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Thursday, October 11, 2007

Bad News, Bad News, Bad News, Bad News, Bad News, Bad News, Good News

Cameron mocks 'phoney' Brown over delayed election. Gordon Brown suffered a Commons mauling at the hands of David Cameron after the Tory leader ridiculed the Prime Minister for "bottling" out of a general election. Mr Brown also faced allegations that the Government had stolen Tory policies on tax as he endured his most uncomfortable session of Question Time since becoming Prime Minister in June. Tory MPs said the two leaders had changed places since their last weekly battle in July, when Mr Brown was riding high and Mr Cameron struggling to impose his authority.

What a load of rubbish. A typical piece of muckraking from this left-wing paper.

'Phoney' Brown's £1.5bn Pre-Budget tax rise. Gordon Brown was called a "phoney" during a rowdy Prime Minister's Questions today, after an independent study claimed that his Chancellor's Pre-Budget Report amounted to a £1.5 billion tax increase. The Institute of Fiscal Studies (IFS) said that Alastair Darling's inheritance tax cut was more than balanced out by the series of tax rises he announced yesterday. The IFS said that not only had the Government adopted Tory policies, by cutting inheritance tax and levying charges on foreign workers in the UK, it had also effectively subscribed to the Tory philosophy of "sharing the proceeds of growth".

What a load of rubbish. A typical piece of muckraking from this right-wing paper.

Brown faces first cabinet criticism as Johnson attacks election dithering. Alan Johnson blames Gordon. The first public cabinet criticism of Gordon Brown's handling of the decision to rule out an election emerged last night as the health secretary, Alan Johnson, blamed the prime minister for the government's rocky start to the new parliamentary term. "I'm not saying we are blameless ... if he [Mr Brown] had thought it through and decided a weekend earlier, we wouldn't be having all of this," Mr Johnson told the BBC after David Cameron routed Mr Brown at prime minister's question time. The prime minister had "not had the best of weeks", Mr Johnson said.

What a load of rubbish. A typical piece of muckraking from this LibDem paper.

Great grizzly Gordon Brown is cut down by Tory bear-baiting. It was a disastrous Prime Minister’s Questions for Gordon Brown. He must have known what was coming and yet he reacted to Tory taunts with the incoherent fury of a wounded grizzly bear: rearing back, teeth bared, claws extended, eyes ablaze. As I watched the Beast of Downing Street crash and burn, I felt that only one thing could save him and that was a tranquilliser dart gun.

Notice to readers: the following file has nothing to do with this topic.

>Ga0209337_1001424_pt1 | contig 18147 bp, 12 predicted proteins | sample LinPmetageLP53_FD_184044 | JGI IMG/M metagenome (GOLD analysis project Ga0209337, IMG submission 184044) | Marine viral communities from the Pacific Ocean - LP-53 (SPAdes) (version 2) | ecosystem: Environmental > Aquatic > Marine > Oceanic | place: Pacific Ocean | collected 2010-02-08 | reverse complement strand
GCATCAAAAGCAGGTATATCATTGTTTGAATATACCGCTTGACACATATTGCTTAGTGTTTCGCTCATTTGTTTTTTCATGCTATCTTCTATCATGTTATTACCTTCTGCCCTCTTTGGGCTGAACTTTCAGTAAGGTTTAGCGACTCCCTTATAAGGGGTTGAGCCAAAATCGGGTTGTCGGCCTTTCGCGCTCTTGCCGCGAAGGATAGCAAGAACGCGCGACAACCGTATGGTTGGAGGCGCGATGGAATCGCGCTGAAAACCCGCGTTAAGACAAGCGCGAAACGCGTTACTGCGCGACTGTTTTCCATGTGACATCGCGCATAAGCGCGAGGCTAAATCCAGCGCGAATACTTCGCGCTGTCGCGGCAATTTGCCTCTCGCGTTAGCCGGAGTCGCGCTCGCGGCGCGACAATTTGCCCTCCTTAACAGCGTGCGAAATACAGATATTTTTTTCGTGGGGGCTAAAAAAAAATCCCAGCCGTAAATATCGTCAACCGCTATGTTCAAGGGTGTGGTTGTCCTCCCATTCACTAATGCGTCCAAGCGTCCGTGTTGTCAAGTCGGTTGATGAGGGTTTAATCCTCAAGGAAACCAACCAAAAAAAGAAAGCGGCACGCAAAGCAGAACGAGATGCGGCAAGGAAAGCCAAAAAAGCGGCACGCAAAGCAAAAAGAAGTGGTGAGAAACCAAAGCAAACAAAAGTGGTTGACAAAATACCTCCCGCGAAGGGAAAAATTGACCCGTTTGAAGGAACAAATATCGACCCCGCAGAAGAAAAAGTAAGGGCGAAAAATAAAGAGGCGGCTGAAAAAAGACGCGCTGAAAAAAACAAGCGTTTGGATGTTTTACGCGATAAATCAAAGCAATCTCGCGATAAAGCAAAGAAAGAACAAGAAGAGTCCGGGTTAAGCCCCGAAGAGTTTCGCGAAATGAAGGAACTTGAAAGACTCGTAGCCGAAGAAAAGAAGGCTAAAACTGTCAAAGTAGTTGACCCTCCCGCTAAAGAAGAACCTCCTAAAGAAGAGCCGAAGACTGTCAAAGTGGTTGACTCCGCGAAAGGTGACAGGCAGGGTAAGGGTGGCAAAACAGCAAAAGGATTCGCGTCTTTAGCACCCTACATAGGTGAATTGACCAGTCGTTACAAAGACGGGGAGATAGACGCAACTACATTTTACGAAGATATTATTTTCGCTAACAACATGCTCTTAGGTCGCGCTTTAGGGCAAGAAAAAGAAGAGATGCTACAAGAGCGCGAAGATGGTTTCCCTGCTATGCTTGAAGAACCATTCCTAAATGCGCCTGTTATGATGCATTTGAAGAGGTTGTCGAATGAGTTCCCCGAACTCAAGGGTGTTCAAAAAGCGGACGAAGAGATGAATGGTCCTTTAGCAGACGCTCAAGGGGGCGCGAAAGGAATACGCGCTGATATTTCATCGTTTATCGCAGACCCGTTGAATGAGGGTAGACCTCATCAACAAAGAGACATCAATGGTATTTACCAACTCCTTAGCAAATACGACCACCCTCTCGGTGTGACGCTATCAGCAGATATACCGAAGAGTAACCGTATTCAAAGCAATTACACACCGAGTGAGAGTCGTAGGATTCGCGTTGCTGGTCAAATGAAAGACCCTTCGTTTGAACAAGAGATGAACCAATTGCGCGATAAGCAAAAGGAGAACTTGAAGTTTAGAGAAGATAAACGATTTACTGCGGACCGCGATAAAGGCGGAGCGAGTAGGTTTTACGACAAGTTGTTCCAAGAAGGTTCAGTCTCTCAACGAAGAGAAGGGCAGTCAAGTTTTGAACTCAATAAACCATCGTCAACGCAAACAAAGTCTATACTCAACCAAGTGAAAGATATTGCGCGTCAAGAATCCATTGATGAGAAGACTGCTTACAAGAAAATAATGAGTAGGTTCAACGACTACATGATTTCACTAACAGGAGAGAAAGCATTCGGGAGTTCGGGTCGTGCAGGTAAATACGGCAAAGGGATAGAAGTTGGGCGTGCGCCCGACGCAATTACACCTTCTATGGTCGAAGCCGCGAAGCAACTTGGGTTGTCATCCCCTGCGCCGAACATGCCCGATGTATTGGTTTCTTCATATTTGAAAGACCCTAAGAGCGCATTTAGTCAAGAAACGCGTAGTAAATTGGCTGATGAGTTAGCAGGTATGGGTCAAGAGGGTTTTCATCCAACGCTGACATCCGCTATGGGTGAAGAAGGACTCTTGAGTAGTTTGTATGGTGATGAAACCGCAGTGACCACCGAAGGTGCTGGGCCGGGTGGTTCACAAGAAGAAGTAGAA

What a load of rubbish. A typical piece of muckraking from this Murdoch paper.

Brown suffers Commons mauling. Gordon Brown endured a Commons humiliation on Wednesday as David Cameron, the Conservative leader, pinned him against the ropes over his retreat from a general election and his government’s "copy cat" mini-budget. Only two weeks after the prime minister presided over a triumphant Labour party conference and a 10-point opinion poll lead, Mr Brown was portrayed by Mr Cameron as a coward, lacking vision or moral authority. Rarely has the political mood shifted so dramatically so quickly and Mr Brown now faces a hard slog to rebuild his authority after the self-inflicted wounds of recent days.

What a load of rubbish. A typical piece of muckraking from this upper-class paper.

On the ropes. It would be absurd to write Gordon Brown’s Premiership off after barely three months. But even his own MPs were stunned by his leaden-footed Commons performance yesterday. They sat in stern-faced rows, looking straight ahead as Mr Brown suffered a hellish half hour of torment. The Opposition parties — Tory and Lib-Dem — were having a rare moment of fun at Labour’s expense. But it was the reaction of Labour MPs that told the real story. In his darkest hours, Tony Blair could always rely on a wall of sound to crush the Tories. But when Mr Brown needed them most — apart from a few screaming Brownites — they stayed silent. And the Blairites could not conceal their glee. As the kicking finally came to an end, an ex-Cabinet minister strolled up to a Tory MP and gloated: "What a terrible tragedy."

What a load of rubbish. A typical piece of muckraking from this gutter paper.

New help for depression. Almost a million extra people will get treatment for anxiety and depression under plans unveiled by the Government yesterday. Health Secretary Alan Johnson pledged £170 million to fund sessions with psychologists, which have proved to be more effective than drugs. He said: "This shows the Government's commitment to mental health."

Thank God this paper has avoided the nonsense and focused on a real story. Increased spending on health services must be a good thing. Mind you, I'm a bit puzzled. I simply can't work out why we would want to spend an extra £170m treating the population for anxiety and depression.

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